In 2012, the New England Journal of Medicine ominously stated, “It’s time to sound the alarm.” What followed was a description of the evolution of gonorrhea to all antibiotics we have used to treat it, including the last ones we had left. They closed the article with a warning: “The threat of untreatable gonorrhea is emerging rapidly.”
This summer, just five years after that alarm bell was sounded, the New England Journal of Medicine’s prediction came true. Reports of untreatable gonorrhea surfaced, shared in a World Health Organization press release: “Data from 77 countries show that antibiotic resistance is making gonorrhoea — a common sexually-transmitted infection — much harder, and sometimes impossible, to treat.”
An STD most people haven’t even heard of is rapidly evolving antibiotic resistance.
So maybe we should listen when a medical journal talks about the need to “sound the alarm.”
Sexually Transmitted Diseases, the medical journal of the American Sexually Transmitted Diseases Association, did just that in an editorial called “Mycoplasma genitalium on the Loose: Time to Sound the Alarm,” which accompanied two studies detailing antibiotic resistance in a little-known STD called mycoplasma genitalium, or MG for short.
“Let me get this straight,” you might be saying. “First you’re telling me there’s an STD called MG, which most people haven’t even heard of, and now you’re telling me I already need to worry about antibiotic resistance?”
We’ve known about a species of bacteria called Mycoplasma genitalium since the 1980s, and we suspected it could be an STD as evidence steadily accumulated for its sexual transmission and association with genital symptoms. It made headlines in late 2015 upon the publication of further evidence that this bug is indeed sexually transmitted and capable of causing disease — and the media shared the story of a “new” STD called MG. Today, M. genitalium is credited with causing several diseases in the urinary and reproductive tracts, such as urethritis and pelvic inflammatory disease.
M. genitalium has been difficult to study — it is only over the past couple of decades that technology has allowed us to study these bacteria, along with other genital mycoplasmas. There is no FDA-approved test for MG, and it’s often misdiagnosed, confused for chlamydia or gonorrhea, often leading to infections that aren’t treated properly. And now, before we’ve even gotten a handle on MG, it’s rapidly evolving resistance to azithromycin and moxifloxacin, the drugs that can actually cure it.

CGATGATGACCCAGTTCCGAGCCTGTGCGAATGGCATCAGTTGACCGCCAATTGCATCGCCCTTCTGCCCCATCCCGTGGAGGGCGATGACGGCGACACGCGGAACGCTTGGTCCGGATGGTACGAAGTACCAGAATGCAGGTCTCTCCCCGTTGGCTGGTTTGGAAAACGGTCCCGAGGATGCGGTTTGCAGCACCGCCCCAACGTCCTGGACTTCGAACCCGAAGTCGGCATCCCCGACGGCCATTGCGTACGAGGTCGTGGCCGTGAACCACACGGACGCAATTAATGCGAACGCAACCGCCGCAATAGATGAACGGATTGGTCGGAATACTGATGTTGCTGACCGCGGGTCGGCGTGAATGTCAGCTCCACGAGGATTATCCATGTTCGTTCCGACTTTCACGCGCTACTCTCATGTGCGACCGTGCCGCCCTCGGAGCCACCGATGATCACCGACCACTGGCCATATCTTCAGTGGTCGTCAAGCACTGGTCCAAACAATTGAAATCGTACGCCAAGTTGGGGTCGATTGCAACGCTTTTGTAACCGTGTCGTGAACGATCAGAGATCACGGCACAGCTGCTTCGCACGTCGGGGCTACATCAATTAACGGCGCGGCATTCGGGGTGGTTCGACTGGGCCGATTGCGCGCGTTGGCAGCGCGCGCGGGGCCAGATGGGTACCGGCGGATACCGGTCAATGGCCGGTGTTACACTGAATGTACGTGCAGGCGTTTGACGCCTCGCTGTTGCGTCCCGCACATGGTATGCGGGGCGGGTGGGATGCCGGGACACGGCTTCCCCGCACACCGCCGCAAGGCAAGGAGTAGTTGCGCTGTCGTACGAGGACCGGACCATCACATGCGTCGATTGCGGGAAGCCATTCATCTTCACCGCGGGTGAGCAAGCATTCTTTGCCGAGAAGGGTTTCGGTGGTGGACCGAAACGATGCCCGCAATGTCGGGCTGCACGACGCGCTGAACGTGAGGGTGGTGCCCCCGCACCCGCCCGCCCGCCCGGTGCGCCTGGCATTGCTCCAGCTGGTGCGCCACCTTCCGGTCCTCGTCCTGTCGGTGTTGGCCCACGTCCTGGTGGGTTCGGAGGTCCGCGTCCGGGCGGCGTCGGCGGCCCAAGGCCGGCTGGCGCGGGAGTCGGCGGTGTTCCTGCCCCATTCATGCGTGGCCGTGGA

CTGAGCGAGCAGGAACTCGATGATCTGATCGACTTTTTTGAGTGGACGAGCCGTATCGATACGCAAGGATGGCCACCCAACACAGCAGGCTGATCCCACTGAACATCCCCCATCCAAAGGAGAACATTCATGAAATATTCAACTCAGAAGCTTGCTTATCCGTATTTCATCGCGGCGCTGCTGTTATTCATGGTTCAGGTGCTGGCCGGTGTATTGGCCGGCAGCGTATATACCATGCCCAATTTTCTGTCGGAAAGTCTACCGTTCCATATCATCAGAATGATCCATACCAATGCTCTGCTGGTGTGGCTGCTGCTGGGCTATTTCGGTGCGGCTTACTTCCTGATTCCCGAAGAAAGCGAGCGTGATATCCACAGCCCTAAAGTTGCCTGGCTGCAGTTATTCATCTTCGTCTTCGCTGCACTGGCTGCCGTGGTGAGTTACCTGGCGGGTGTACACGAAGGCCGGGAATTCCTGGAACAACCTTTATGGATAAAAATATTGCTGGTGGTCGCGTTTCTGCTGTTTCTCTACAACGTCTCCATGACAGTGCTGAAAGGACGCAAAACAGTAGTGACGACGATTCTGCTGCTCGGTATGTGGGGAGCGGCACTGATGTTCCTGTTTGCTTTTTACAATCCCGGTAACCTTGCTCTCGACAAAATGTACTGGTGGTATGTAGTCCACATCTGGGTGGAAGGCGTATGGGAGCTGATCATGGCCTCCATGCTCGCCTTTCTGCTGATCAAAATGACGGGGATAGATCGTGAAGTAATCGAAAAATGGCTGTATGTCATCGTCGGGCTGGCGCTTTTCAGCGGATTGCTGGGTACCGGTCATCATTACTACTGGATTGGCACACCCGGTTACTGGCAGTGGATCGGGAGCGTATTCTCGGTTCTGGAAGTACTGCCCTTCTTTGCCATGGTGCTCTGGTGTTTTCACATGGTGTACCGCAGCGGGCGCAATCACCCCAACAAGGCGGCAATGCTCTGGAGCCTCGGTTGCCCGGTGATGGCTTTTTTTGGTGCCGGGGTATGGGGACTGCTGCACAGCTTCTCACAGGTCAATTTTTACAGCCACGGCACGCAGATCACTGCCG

As mentioned, the alarm-sounding editorial accompanied two studies that investigated antibiotic resistance in MG. The first, a study conducted in Spain, found that 35 percent of MG infections were resistant to azithromycin, the most common drug used to treat it. More alarming was the finding that 5 percent of MG infections were resistant to both azithromycin and moxifloxacin. The second study, conducted in Canada, found that MG was more common than chlamydia, gonorrhea, HPV, and trichomoniasis — and that more than half of infections were caused by antibiotic-resistant bacteria.
These two studies provide snapshots, but since MG isn’t well-studied across the world, we don’t have a good understanding of its prevalence or how common antibiotic resistance is. Nevertheless, previous studies have documented a rapid rise in antibiotic resistance in MG, with azithromycin resistance surpassing 50 percent in Japan, the United States, Canada, Greenland, and Norway. Other studies have found that MG might be more common than we realize, possibly even more common than chlamydia — which is by official count the most common bacterial STD in the country (maybe it will lose that title soon).
The best drug to cure MG, azithromycin, is quickly becoming ineffective, which dramatically limits our options. Moxifloxacin is more likely to be effective, but is also expensive and has more side effects. A drug called pristinamycin may be used to treat MG as well, but it’s not available in all parts of the world, including in the United States. The world desperately needs to support more research into new antibiotics, not just to combat the rise of this newly discovered STD called MG, but also to fight all kinds of other terrible diseases, from gonorrhea to staph infections to C. diff.
We can all do our part to fight antibiotic resistance. By not prescribing unnecessary antibiotics, doctors can help preserve these drugs for when they’re really needed. By taking antibiotics correctly, patients can help ensure they’re not helping the bacteria infecting them to develop resistance. And by pushing for agricultural reform, citizens can help put the brakes on what many say is the irresponsible overuse of antibiotics, which are used to make cows, pigs, chickens, turkeys, and other animals gain weight quickly, expediting their slaughter.
Sexually active people can reduce their risk by using barriers, such as condoms and dental dams, during vaginal, anal, and oral sex. They should also keep up-to-date on their STD status by receiving screening and treatment. You can drop by to pick up condoms, or make an appointment to be tested for STDs, at any Planned Parenthood health center.
Click here to check out other installments of our monthly STD Awareness series!